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MacLean also forages for a wide range of ingredients and raises his own poultry. “In another five years I would like to have a fully integrated farm that supplies all of my protein and vegetables year round,” he says.

Chickpea wafer with smoked cod roe and lightly dried tomato, topped with in-house grown nasturtium leaves at Hong Kong’s Roganic restaurant. Photo: Roganic
In Hong Kong, restaurants don’t have the luxury of space in which to have a farm. Even so, Ashley Salmon, head chef of Roganic Hong Kong, which holds one Michelin star and one Green Michelin star, grows 90 per cent of its micro greens using Evogro cabinets.

Salmon says, “We wanted to grow something unique to us in line with our sustainable philosophy. So, we decided to grow our own micro greens.” The Evogro cabinets use LED lighting and hydroponics, along with sensors and high-definition cameras, to control the growth of each tray via an app.

The restaurant also worked with its building management to produce rooftop-grown ingredients, although the amount is necessarily limited. “Last year they installed a rooftop farm, which enables us to have a special collaboration in which they grow us lots of herbs alongside seasonal vegetables like beetroot and pumpkins,” says Salmon.

Baked white asparagus with guava, lime leaf, lemongrass, vanilla, cashew white miso cream, avocado and sweet malted sourdough at Shades of Green. Photo: Soneva Fushi

Restaurant-run gardens can also be found in the Maldives, a place more associated with luxury resorts, sandy beaches and aquamarine waters.

Soneva Fushi resort is a leading example, boasting two organic gardens, which produce 21 different herbs, 18 lettuce varieties, tropical seasonal fruits and vegetables, as well as eight species of edible mushrooms, and micro greens. “It caters for 100 per cent of all the herbs, lettuce and leafy greens required by all the restaurants at Soneva Fushi,” chef Carsten Kyster, creator of the plant-based restaurant, Shades of Green, where guests can dine in the middle of the garden.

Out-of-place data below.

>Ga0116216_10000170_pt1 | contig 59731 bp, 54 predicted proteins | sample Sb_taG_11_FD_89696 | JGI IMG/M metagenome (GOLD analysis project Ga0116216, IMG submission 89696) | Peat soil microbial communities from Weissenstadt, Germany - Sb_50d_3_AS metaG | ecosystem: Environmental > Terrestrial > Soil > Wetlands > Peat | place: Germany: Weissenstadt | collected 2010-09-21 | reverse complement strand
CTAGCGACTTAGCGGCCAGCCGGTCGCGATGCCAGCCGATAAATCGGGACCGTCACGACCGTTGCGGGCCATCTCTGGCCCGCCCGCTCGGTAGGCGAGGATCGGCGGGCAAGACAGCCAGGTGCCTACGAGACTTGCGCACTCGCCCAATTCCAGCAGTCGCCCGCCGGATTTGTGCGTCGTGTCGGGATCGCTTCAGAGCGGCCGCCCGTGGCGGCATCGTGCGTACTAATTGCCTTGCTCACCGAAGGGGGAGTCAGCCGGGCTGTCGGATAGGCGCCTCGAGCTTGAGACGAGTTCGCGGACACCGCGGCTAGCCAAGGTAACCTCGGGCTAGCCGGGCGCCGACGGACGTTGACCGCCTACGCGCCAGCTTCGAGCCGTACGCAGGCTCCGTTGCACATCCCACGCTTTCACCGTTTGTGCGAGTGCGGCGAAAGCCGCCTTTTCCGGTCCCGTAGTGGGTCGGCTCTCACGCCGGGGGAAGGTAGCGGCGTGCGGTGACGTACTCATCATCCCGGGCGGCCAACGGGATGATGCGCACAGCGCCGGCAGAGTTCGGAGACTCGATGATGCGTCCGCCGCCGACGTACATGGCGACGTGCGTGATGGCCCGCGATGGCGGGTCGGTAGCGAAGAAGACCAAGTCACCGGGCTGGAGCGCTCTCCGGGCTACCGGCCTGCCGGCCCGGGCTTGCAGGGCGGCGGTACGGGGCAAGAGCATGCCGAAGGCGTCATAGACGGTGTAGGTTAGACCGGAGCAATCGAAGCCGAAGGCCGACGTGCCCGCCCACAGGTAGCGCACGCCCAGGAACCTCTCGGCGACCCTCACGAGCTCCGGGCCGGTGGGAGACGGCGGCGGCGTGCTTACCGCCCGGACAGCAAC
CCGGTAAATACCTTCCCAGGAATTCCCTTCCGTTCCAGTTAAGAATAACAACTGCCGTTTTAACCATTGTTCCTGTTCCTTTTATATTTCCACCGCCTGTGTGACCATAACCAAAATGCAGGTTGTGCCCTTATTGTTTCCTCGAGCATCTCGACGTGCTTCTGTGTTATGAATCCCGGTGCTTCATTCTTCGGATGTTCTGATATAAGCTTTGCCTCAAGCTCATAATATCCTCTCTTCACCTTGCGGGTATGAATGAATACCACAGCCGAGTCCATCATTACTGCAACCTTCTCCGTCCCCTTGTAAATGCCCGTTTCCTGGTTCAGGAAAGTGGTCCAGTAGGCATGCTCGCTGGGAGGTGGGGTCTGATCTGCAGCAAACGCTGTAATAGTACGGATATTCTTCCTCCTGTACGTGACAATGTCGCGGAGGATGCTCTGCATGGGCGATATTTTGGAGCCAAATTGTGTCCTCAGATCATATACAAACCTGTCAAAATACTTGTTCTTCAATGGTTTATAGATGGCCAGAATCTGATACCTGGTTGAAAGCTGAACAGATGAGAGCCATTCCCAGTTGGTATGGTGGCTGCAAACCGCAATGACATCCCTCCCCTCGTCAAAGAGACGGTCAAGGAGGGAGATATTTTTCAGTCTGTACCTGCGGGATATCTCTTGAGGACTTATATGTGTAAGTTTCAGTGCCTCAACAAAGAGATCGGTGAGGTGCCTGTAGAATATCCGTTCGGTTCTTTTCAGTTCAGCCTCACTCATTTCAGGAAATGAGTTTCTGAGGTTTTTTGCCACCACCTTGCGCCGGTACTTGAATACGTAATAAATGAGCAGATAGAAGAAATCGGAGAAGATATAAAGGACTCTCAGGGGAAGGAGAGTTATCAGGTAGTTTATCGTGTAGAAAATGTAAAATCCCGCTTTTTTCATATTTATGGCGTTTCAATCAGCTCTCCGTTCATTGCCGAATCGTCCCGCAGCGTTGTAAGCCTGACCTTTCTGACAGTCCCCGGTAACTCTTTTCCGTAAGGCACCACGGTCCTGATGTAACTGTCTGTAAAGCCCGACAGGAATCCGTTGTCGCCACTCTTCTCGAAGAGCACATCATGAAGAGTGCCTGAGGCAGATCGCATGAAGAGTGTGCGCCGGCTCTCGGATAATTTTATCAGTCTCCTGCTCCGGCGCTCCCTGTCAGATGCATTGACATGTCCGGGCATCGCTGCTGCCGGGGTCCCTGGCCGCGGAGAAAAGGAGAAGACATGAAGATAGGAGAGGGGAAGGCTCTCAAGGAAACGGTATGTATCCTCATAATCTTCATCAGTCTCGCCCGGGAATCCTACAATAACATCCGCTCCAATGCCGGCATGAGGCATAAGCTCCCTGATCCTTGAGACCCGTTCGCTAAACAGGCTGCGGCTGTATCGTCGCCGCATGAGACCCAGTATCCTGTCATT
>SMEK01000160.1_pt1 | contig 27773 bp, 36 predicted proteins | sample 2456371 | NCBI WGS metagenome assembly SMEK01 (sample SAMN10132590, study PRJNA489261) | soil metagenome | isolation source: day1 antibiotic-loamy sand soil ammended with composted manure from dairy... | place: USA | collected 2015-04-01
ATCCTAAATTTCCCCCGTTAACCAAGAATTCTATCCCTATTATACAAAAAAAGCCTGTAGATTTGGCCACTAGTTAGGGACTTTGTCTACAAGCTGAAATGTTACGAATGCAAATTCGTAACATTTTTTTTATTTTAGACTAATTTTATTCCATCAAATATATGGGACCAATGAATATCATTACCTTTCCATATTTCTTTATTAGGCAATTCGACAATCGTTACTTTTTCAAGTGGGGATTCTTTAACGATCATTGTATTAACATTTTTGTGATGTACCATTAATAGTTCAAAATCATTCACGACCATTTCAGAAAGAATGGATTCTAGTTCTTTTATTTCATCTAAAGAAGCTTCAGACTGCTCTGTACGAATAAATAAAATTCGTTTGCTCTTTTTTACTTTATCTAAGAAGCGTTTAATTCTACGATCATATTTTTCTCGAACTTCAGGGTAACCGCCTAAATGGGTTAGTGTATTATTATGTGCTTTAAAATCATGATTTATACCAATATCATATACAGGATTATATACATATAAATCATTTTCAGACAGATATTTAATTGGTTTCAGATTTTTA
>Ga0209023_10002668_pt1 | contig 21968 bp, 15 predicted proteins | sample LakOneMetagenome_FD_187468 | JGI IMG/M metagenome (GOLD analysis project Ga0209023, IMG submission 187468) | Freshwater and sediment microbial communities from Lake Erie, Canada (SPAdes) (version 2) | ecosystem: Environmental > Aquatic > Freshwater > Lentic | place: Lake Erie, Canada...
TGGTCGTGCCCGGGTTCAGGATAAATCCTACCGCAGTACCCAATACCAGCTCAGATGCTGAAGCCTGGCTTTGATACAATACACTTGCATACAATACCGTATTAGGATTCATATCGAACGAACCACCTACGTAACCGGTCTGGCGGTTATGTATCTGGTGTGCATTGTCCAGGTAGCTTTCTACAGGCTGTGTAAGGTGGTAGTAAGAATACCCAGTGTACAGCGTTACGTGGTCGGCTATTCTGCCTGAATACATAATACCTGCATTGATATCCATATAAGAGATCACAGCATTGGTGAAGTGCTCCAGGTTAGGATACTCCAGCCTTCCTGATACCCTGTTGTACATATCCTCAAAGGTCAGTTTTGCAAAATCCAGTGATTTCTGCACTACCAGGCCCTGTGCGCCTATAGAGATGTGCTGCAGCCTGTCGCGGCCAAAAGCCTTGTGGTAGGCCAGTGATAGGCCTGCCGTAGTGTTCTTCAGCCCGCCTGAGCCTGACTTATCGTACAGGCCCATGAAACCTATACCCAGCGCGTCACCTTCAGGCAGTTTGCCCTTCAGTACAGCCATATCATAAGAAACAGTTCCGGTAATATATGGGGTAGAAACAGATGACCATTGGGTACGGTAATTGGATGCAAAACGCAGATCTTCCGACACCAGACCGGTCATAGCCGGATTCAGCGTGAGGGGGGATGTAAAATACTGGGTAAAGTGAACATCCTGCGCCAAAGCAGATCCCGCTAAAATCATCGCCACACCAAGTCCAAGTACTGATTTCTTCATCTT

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Produce is grown naturally using permaculture and biodiversity principles. “This ensures healthy soil rich in microbes, removing the need for pesticides and chemical fertilisers. The microbes ensure rich availability of micronutrients for plants, resulting in tastier food, dense in nutrients,” says Kyster.

Chef Carsten Kyster helms Shades of Green at Soneva Fushi. Photo: Soneva Fushi

The decision to establish gardens was initially made to manage food waste. But Kyster says, “Now the gardens are also contributing to our guests’ and hosts’ health. At Soneva Fushi, our slow life ethos extends to our culinary offering, and we strongly believe in the importance of plant-based cuisine, both for its health benefits and its impact on the environment.”

So will more chefs embrace what Blanc describes as garden gastronomy? “For those with the luxury of outside space we can expect more to do so. Our guests are becoming increasingly interested in the provenance of what they are eating,” he says.

For MacLean the pandemic has highlighted a key reason to have a garden. “Since Covid-19 I think it has become apparent how little control we – chefs and consumers – have over our own food consumption,” he says. “I believe that even taking back a little of that control and knowledge has become extremely relevant.”

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  • Food’s provenance and environmental impact are becoming important factors for diners, and top restaurants are responding by creating their own organic farms and gardens
  • From hi-tech urban operations growing micro greens to extensive fields and orchards, fine dining chefs are seizing opportunities to source their own ingredients – to delicious effect